Mo the lioness undergoes three-hour dental operation in Suffolk
Mo, an 18-year-old lioness, has undergone a three-hour dental operation in Suffolk.
The lioness, who lives at Africa Alive in Kessingland, Suffolk, needed root canal therapy to save two of her canine teeth.
Staff at the zoo said that it isn’t always easy to spot dental problems in lions but keepers who visit Mo daily had noticed a couple of changes, which suggested that further investigation would be beneficial. One of the canines was damaged and keepers suspected that another tooth may also be showing signs of wear.
Haylee Parker, from the animal management team at the zoo, said that animals tend to mask pain very effectively but the keepers spend so much time with them that they can spot subtle differences in their behaviour.
Vets decided to intervene and carry out root canal treatment on the affected teeth. On the day of the procedure, Mo was anaesthetised and her condition monitored carefully by the zoo vets and specialist dental vet, Gerhard Putter and his veterinary nurse.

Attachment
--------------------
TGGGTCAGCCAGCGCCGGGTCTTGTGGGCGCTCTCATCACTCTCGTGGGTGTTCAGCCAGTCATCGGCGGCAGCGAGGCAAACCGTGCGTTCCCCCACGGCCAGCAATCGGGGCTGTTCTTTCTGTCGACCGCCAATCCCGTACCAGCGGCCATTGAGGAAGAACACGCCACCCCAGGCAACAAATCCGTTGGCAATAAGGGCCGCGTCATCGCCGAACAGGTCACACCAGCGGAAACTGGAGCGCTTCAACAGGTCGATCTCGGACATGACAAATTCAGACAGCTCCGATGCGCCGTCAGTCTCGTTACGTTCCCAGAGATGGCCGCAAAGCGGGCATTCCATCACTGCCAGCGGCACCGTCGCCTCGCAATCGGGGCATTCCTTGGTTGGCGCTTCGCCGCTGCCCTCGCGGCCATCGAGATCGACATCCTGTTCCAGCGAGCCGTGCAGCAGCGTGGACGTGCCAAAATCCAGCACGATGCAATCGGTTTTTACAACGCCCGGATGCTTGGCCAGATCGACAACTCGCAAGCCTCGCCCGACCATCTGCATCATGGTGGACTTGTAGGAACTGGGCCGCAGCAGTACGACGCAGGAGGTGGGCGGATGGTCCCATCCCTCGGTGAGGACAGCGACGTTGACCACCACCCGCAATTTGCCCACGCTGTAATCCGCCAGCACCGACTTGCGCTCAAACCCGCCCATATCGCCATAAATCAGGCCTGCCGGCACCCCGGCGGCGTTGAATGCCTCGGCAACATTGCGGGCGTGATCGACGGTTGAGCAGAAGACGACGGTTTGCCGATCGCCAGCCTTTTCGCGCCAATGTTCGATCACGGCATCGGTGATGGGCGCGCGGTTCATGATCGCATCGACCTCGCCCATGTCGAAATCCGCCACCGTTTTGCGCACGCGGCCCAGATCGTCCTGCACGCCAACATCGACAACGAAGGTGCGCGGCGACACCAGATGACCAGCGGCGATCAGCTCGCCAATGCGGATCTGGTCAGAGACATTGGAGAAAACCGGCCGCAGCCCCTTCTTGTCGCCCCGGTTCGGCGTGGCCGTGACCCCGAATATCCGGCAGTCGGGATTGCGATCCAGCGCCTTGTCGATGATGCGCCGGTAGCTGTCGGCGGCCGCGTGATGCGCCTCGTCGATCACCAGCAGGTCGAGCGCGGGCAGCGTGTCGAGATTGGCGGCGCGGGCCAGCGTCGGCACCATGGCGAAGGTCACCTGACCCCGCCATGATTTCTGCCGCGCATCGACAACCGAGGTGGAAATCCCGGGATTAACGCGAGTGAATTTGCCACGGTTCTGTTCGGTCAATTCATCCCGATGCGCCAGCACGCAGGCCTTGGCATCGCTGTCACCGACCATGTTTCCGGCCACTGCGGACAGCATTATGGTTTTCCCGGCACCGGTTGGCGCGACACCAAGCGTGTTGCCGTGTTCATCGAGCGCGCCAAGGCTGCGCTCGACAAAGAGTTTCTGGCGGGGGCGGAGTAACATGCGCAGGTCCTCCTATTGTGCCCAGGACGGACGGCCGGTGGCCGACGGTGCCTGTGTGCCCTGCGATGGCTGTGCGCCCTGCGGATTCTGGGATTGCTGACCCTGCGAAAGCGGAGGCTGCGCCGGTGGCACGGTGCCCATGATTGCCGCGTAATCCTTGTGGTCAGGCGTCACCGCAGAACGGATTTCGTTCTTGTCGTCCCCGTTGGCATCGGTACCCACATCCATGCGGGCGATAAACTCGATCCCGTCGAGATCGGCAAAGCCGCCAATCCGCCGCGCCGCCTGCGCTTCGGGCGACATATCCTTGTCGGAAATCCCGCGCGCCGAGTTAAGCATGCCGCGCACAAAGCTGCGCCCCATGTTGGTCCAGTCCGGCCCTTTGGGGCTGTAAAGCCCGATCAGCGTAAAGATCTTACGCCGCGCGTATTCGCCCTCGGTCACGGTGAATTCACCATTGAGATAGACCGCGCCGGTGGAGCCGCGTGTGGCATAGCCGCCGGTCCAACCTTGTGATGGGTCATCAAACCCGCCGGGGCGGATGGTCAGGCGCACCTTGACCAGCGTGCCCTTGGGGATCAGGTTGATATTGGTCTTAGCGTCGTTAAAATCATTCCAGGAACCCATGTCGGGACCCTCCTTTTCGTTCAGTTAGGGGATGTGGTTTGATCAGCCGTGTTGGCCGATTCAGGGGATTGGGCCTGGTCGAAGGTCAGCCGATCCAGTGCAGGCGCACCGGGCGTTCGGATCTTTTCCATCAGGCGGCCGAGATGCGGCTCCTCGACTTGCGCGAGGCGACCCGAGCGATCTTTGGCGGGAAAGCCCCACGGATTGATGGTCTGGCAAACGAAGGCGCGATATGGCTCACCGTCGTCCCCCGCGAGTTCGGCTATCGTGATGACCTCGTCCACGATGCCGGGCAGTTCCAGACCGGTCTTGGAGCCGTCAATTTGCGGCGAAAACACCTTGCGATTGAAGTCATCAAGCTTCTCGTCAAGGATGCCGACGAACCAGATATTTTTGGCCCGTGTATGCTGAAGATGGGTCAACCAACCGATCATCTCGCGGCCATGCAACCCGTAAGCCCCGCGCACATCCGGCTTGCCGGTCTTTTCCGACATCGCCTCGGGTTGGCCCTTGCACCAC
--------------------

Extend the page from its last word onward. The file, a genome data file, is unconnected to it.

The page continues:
Mr Putter said that the procedure, though long, had gone well. Treatment provides an alternative to extracting the teeth, which is much more invasive than root canal therapy. The roots of the teeth are much longer in lions than humans and Mr Putter remarked that one of the tooth roots measured 2.3 inches.
After the operation, Mo was left under observation and she started to come around from the anaesthetic a couple of hours later. Keepers and vets have been keeping a close eye on her but she has recovered well.
She spent the night in her own enclosure after the procedure before joining the rest of the pride the next day. Mo is one of six lions at the Africa Alive zoo and she is one of the most popular residents among visitors.